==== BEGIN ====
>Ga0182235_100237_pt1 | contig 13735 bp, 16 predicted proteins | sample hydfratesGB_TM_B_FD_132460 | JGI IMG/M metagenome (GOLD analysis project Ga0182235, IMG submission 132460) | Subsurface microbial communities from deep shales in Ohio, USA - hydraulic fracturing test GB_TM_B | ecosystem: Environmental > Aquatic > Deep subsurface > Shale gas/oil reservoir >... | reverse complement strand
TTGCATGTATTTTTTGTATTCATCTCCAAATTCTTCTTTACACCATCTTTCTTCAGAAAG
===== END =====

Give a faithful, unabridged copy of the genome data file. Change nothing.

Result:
>Ga0182235_100237_pt1 | contig 13735 bp, 16 predicted proteins | sample hydfratesGB_TM_B_FD_132460 | JGI IMG/M metagenome (GOLD analysis project Ga0182235, IMG submission 132460) | Subsurface microbial communities from deep shales in Ohio, USA - hydraulic fracturing test GB_TM_B | ecosystem: Environmental > Aquatic > Deep subsurface > Shale gas/oil reservoir >... | reverse complement strand
TTGCATGTATTTTTTGTATTCATCTCCAAATTCTTCTTTACACCATCTTTCTTCAGAAAG